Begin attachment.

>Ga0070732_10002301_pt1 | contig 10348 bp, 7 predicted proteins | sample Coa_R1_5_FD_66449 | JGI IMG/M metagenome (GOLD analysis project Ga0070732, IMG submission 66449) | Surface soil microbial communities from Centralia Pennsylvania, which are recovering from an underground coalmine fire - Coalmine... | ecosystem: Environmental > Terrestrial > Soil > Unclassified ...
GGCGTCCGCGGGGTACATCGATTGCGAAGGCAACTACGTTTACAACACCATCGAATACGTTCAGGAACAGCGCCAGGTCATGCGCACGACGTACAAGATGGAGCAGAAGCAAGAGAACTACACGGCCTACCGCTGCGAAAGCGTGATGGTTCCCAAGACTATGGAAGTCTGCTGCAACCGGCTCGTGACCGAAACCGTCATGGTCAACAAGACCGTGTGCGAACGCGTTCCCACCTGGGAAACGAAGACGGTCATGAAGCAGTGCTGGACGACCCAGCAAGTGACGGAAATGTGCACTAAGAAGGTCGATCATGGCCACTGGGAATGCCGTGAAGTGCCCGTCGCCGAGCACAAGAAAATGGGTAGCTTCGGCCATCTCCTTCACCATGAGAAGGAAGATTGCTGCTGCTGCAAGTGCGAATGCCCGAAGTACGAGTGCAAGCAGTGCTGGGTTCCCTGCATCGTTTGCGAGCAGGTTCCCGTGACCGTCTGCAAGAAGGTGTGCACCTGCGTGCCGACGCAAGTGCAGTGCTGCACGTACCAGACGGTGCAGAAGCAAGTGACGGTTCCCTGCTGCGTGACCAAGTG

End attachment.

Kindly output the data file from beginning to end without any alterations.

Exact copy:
>Ga0070732_10002301_pt1 | contig 10348 bp, 7 predicted proteins | sample Coa_R1_5_FD_66449 | JGI IMG/M metagenome (GOLD analysis project Ga0070732, IMG submission 66449) | Surface soil microbial communities from Centralia Pennsylvania, which are recovering from an underground coalmine fire - Coalmine... | ecosystem: Environmental > Terrestrial > Soil > Unclassified ...
GGCGTCCGCGGGGTACATCGATTGCGAAGGCAACTACGTTTACAACACCATCGAATACGTTCAGGAACAGCGCCAGGTCATGCGCACGACGTACAAGATGGAGCAGAAGCAAGAGAACTACACGGCCTACCGCTGCGAAAGCGTGATGGTTCCCAAGACTATGGAAGTCTGCTGCAACCGGCTCGTGACCGAAACCGTCATGGTCAACAAGACCGTGTGCGAACGCGTTCCCACCTGGGAAACGAAGACGGTCATGAAGCAGTGCTGGACGACCCAGCAAGTGACGGAAATGTGCACTAAGAAGGTCGATCATGGCCACTGGGAATGCCGTGAAGTGCCCGTCGCCGAGCACAAGAAAATGGGTAGCTTCGGCCATCTCCTTCACCATGAGAAGGAAGATTGCTGCTGCTGCAAGTGCGAATGCCCGAAGTACGAGTGCAAGCAGTGCTGGGTTCCCTGCATCGTTTGCGAGCAGGTTCCCGTGACCGTCTGCAAGAAGGTGTGCACCTGCGTGCCGACGCAAGTGCAGTGCTGCACGTACCAGACGGTGCAGAAGCAAGTGACGGTTCCCTGCTGCGTGACCAAGTG